Breaking the stereotype
There will always be stereotypes in film. However in recent years female artists have called for something previously unheard of in the media industry; equality. And on it the face of it, it seems to be working. We’ve all seen some incredible progress since Tarana Burke first coined the phrase “Me Too” in 2006.
In the decade since, we’ve seen a wave of films with main roles for women who aren’t simply relegated to foolish damsels or nagging wives. Films such as The Hunger Games trilogy, Red Sparrow, Atomic Blonde, and Beauty and The Beast all feature women in the lead roles in a way rarely explored.
Women in lead roles
These big budget features have been received with a sigh of relief and it seems that the powers that be in the arts are responding to the need for women in lead roles. And whatever the other flaws of these films, I tended to agree. However, in my research for this piece I started looking at the way these female characters are written. They check the box of the most publicly paraded traits a women should have; the need for independence, strength, and an unwillingness to have a man make their decisions. Ultimately however, their lives still revolve around male characters. Even in Atomic Blonde, Charlize Theron’s self-aware character is still defined by her gender in ways that wouldn’t have even been a question if she were male; a male lead wouldn’t have a same-sex relationship for viewer’s titillation for example.
Ostensibly the fact that these women lead the show means progress, but the problem here is that roles are being written for women because they’re women. And, although generally the amount of speaking roles for women has increased, the statistics for them taking lead roles are still hugely disproportionate. In 2016 29% of the 100 highest grossing films had female protagonists. Even with the amount of media attention surrounding the need for equality in the arts, this dropped to just 24% in 2017. Combine this information with the characters they’re churning out; Belle (Beauty & The Beast), Katniss Everdeen (The Hunger Games), Dominika Egorova (Red Sparrow) are all still limited in their scope and development. They’re built as recipients of the male gaze, just with a few more lines.
It’s a fallacy to think women in film need to be stronger and smarter than men to be their equals. Women are allowed to have flaws, vices and act out. Let me take one of the massive hits this year; The Black Panther. Let me also caveat these next statements by saying I enjoyed the film immensely. It’s a movement towards racial equality in film previously unheard of, a primarily black cast with no negative historical connotations. However, at no point do the women make their own contribution to the storyline or development. Their hardships and trials, whilst many, revolve around the men in their life. The men propel the plot; we move with them through their struggles and focus in on their hopes. The female characters are sidekicks and stereotypes; the wise mother, the independent love interest and the ass-kicking best friend. We’ve seen them all time and time again and at times, it feels like the (male) writer and director have thrown in physical strength in order to bypass men and women sharing the screen with any real equal footing. As with Atomic Blonde and The Hunger Games, the main female characters are elevated to have the same physical strength and will to fight as the men. This feels like a quick, and unnecessary, fix to a more deep-rooted issue.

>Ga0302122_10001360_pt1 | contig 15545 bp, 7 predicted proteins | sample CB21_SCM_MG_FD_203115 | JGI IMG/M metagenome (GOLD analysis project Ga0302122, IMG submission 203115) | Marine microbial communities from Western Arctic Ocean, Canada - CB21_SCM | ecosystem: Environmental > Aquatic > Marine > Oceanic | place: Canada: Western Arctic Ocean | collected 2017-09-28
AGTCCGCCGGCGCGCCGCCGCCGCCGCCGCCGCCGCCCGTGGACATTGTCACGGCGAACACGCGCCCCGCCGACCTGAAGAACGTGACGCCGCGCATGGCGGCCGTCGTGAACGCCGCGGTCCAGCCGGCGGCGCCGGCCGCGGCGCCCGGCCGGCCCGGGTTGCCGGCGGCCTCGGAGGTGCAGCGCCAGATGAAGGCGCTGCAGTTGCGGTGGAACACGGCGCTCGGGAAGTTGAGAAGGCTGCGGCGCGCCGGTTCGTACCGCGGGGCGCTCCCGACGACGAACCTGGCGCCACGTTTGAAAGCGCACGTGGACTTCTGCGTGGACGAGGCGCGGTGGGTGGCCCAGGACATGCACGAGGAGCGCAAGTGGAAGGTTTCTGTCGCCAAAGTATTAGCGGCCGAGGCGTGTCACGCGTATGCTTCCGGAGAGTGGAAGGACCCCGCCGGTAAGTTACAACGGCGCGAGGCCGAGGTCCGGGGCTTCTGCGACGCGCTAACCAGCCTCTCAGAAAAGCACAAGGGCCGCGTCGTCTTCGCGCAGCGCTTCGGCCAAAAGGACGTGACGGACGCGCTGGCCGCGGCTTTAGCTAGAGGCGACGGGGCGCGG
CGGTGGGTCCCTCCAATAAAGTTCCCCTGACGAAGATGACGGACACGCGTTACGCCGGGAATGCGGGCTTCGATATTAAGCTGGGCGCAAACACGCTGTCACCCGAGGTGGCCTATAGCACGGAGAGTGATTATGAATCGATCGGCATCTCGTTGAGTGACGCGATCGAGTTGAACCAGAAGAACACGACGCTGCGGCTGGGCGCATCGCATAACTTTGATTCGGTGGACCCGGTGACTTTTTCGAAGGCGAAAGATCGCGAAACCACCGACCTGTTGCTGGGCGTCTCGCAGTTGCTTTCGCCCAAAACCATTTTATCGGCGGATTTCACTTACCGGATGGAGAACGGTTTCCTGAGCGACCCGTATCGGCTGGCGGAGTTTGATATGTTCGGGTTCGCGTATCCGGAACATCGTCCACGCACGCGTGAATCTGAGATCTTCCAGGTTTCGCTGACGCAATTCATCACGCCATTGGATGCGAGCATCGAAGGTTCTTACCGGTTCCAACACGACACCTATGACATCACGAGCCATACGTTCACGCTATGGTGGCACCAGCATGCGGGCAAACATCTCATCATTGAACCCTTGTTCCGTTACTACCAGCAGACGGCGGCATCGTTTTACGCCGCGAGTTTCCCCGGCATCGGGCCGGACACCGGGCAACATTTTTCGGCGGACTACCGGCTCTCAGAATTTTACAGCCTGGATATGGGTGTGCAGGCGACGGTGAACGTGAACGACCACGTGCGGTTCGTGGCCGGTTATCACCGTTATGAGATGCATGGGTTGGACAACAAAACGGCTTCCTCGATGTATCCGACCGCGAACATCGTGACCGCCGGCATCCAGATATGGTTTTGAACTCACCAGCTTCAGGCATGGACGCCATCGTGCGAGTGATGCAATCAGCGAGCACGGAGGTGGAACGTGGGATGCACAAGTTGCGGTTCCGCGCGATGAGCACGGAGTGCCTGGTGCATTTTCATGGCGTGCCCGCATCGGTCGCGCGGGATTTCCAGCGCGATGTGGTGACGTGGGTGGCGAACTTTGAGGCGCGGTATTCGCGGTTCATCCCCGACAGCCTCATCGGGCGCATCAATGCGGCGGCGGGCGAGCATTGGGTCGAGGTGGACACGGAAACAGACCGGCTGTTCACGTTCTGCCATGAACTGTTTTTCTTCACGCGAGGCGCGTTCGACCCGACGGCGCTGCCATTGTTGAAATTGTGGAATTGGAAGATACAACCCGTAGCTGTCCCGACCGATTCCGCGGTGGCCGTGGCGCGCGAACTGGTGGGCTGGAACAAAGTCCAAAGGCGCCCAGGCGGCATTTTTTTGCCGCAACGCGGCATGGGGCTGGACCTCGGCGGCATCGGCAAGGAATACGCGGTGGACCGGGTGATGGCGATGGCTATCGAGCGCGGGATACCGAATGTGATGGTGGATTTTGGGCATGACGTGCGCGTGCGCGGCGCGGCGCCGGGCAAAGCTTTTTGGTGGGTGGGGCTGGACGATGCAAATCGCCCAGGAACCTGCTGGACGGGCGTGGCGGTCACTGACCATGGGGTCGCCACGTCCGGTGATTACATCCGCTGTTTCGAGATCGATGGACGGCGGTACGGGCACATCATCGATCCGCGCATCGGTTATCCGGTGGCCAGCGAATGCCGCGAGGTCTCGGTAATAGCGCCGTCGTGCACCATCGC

Of course, this isn’t always true. In the past few years the representation of black females in film has seen some beautiful, heart-breaking roles. Viola Davies in Fences and Taraji P. Henson, Octavia Spencer and Janelle Monáe as the three leads in Hidden Figures. (If you haven’t watched Hidden Figures, do so immediately. Trust me.) These roles have an honest strength in their characters, which doesn’t need to draw on artificially enhanced traits to paint a version of equality.
Is going gender blind the answer?
Part of the way we can address this is to employ a recent trend of the theatre; gender blind casting. There has been a spike in female actors taking on traditionally male Shakespearean roles of late; Fiona Shaw as Richard II, Maxine Peake as Hamlet and the magnificent Glenda Jackson as King Lear. This movement feels like a natural progression of staging Shakespeare in the modern age. Shakespeare rebels against any gender conformity by its nature; male actors playing female characters who dress up as men for fun or disguise. Well, now that we have real women on the stage, why would the reverse not work just as well?
Gender blind casting is becoming increasingly common in theatre, now extending beyond Shakespeare. What would happen if we brought this to the film industry? Gender blind casting doesn’t mean changing the role in anyway, it simply means casting without any thought as to which sex takes the part. The character stays the same, with the possible exception of the name and a few personal pronouns. Just imagine women had a crack at some of film’s greatest roles; it’s Norma Bates who terrifies in Psycho, or Harriet Potter as ‘the child who lived’?
The possibilities are endless, and perhaps women taking on some the roles originally written for men will draw attention to the limitations of current female roles. I’ve certainly got my fingers crossed.